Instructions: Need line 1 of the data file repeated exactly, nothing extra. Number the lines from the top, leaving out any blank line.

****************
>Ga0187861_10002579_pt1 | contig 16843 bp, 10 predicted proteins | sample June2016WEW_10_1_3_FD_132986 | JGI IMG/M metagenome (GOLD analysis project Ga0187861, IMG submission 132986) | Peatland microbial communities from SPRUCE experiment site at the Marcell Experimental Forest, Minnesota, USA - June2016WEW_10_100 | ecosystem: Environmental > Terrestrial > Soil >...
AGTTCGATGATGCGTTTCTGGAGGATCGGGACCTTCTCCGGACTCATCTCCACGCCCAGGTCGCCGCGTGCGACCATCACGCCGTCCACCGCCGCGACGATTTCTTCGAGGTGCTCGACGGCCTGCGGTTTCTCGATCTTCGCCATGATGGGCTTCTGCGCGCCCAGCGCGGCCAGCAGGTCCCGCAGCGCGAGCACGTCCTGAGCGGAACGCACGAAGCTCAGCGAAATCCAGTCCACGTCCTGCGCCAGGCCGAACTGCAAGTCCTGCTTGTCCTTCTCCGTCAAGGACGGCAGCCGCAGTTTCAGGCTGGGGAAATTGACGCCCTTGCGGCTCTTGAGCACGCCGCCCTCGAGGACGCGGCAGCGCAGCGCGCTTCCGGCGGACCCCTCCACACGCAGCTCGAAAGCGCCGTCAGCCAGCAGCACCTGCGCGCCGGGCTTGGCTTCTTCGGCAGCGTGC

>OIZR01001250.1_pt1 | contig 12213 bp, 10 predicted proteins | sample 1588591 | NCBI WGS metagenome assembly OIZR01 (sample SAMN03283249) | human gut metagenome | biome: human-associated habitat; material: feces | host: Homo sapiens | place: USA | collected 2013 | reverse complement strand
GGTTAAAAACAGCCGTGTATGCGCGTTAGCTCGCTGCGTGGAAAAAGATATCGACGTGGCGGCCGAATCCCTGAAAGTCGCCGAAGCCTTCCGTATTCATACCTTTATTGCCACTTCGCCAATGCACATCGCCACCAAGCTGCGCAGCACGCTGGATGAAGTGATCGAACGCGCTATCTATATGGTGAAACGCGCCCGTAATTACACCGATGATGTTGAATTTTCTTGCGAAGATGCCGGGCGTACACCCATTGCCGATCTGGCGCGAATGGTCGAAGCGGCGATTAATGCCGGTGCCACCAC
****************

>Ga0187861_10002579_pt1 | contig 16843 bp, 10 predicted proteins | sample June2016WEW_10_1_3_FD_132986 | JGI IMG/M metagenome (GOLD analysis project Ga0187861, IMG submission 132986) | Peatland microbial communities from SPRUCE experiment site at the Marcell Experimental Forest, Minnesota, USA - June2016WEW_10_100 | ecosystem: Environmental > Terrestrial > Soil >...